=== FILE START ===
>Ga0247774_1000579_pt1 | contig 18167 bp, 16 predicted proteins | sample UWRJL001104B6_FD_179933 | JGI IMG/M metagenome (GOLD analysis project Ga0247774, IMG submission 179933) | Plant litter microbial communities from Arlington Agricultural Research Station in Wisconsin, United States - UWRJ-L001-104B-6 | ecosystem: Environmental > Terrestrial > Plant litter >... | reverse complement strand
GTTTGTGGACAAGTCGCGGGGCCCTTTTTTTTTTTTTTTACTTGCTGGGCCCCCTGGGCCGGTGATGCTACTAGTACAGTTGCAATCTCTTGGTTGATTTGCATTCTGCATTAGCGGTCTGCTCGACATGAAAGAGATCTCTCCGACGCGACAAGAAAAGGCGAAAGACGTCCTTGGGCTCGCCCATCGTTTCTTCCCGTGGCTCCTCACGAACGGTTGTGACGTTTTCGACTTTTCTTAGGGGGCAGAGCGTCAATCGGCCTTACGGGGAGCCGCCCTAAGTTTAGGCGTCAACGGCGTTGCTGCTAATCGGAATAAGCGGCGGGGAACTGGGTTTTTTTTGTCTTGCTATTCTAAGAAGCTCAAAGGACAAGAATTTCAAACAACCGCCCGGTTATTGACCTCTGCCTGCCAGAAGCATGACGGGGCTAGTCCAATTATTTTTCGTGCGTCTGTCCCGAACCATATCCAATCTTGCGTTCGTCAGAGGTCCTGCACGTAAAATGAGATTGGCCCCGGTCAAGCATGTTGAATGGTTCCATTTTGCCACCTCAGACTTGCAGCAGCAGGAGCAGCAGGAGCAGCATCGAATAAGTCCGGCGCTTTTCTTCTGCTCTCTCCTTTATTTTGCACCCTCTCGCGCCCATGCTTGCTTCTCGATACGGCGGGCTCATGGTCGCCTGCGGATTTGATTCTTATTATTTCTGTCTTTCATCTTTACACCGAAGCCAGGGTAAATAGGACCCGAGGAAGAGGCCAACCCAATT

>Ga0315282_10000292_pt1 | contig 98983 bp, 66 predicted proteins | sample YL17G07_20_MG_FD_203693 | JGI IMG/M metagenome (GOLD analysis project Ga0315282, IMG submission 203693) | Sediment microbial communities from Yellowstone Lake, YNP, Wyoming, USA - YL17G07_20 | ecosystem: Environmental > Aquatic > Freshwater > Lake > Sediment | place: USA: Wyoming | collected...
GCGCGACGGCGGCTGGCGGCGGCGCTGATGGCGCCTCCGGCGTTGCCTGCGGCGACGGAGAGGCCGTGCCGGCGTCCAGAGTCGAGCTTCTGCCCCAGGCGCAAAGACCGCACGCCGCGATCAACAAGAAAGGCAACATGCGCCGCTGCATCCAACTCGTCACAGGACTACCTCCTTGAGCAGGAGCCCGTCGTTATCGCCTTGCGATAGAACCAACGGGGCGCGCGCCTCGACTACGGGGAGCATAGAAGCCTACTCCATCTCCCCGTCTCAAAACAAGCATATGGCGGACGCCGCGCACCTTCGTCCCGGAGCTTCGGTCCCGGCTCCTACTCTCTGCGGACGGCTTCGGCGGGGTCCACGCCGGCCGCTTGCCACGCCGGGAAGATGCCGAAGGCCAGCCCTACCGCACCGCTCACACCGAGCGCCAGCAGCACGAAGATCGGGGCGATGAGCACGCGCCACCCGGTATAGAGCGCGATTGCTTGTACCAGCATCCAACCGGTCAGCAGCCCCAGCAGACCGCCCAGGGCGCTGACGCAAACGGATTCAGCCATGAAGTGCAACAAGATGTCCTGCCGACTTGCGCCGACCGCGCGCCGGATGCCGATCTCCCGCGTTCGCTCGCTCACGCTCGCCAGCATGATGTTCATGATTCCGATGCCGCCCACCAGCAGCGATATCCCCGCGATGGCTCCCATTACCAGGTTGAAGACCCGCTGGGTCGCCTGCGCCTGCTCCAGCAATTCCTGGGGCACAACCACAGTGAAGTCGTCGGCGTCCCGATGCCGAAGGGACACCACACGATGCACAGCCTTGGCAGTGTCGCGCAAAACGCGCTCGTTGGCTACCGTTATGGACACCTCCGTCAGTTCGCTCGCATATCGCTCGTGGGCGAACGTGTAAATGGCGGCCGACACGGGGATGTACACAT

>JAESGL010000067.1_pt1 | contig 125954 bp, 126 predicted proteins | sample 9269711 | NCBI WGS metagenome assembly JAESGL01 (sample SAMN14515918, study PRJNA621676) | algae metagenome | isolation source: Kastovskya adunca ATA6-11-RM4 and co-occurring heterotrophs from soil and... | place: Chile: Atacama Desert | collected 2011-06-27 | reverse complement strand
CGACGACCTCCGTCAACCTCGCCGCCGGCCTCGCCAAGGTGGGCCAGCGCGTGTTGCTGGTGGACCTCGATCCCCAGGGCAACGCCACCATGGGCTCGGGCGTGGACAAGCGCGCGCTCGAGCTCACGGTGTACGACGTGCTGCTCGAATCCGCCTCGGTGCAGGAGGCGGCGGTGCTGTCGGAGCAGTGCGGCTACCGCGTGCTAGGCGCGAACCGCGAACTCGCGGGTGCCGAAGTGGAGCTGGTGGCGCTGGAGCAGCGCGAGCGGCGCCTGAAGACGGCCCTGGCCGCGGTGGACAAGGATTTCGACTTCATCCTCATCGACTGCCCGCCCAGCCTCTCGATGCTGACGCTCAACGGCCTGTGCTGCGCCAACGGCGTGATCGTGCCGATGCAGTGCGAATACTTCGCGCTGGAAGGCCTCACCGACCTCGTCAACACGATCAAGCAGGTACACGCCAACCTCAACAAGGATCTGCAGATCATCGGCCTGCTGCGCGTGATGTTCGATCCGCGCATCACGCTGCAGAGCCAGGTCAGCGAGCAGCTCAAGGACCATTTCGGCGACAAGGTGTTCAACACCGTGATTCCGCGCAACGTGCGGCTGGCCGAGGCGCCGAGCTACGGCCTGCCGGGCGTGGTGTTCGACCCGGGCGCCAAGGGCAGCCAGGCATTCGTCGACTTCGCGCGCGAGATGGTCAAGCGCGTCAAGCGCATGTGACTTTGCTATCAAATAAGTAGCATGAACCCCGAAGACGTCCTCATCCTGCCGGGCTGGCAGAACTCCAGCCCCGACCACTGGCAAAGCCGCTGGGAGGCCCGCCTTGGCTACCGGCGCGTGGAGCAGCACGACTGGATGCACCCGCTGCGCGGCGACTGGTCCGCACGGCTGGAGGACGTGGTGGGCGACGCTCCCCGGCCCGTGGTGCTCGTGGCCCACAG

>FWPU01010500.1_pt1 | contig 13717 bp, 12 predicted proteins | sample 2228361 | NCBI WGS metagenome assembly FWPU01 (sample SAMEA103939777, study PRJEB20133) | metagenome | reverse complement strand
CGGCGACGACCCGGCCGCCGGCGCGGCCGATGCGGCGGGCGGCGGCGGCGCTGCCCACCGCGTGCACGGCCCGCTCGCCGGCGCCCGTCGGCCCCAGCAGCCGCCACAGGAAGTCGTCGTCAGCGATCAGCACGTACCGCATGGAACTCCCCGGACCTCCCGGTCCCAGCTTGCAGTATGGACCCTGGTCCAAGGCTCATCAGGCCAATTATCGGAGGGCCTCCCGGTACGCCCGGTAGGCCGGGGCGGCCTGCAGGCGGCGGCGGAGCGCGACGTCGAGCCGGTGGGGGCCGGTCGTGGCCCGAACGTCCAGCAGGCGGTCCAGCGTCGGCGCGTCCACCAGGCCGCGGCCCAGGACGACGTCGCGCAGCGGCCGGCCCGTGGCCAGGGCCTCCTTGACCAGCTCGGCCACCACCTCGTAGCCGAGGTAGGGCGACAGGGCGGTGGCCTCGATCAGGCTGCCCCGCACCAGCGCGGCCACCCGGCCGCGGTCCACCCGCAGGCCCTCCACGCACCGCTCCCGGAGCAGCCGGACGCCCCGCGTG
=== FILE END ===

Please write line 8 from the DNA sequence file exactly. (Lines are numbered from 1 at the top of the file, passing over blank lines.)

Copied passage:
CGGCGACGACCCGGCCGCCGGCGCGGCCGATGCGGCGGGCGGCGGCGGCGCTGCCCACCGCGTGCACGGCCCGCTCGCCGGCGCCCGTCGGCCCCAGCAGCCGCCACAGGAAGTCGTCGTCAGCGATCAGCACGTACCGCATGGAACTCCCCGGACCTCCCGGTCCCAGCTTGCAGTATGGACCCTGGTCCAAGGCTCATCAGGCCAATTATCGGAGGGCCTCCCGGTACGCCCGGTAGGCCGGGGCGGCCTGCAGGCGGCGGCGGAGCGCGACGTCGAGCCGGTGGGGGCCGGTCGTGGCCCGAACGTCCAGCAGGCGGTCCAGCGTCGGCGCGTCCACCAGGCCGCGGCCCAGGACGACGTCGCGCAGCGGCCGGCCCGTGGCCAGGGCCTCCTTGACCAGCTCGGCCACCACCTCGTAGCCGAGGTAGGGCGACAGGGCGGTGGCCTCGATCAGGCTGCCCCGCACCAGCGCGGCCACCCGGCCGCGGTCCACCCGCAGGCCCTCCACGCACCGCTCCCGGAGCAGCCGGACGCCCCGCGTG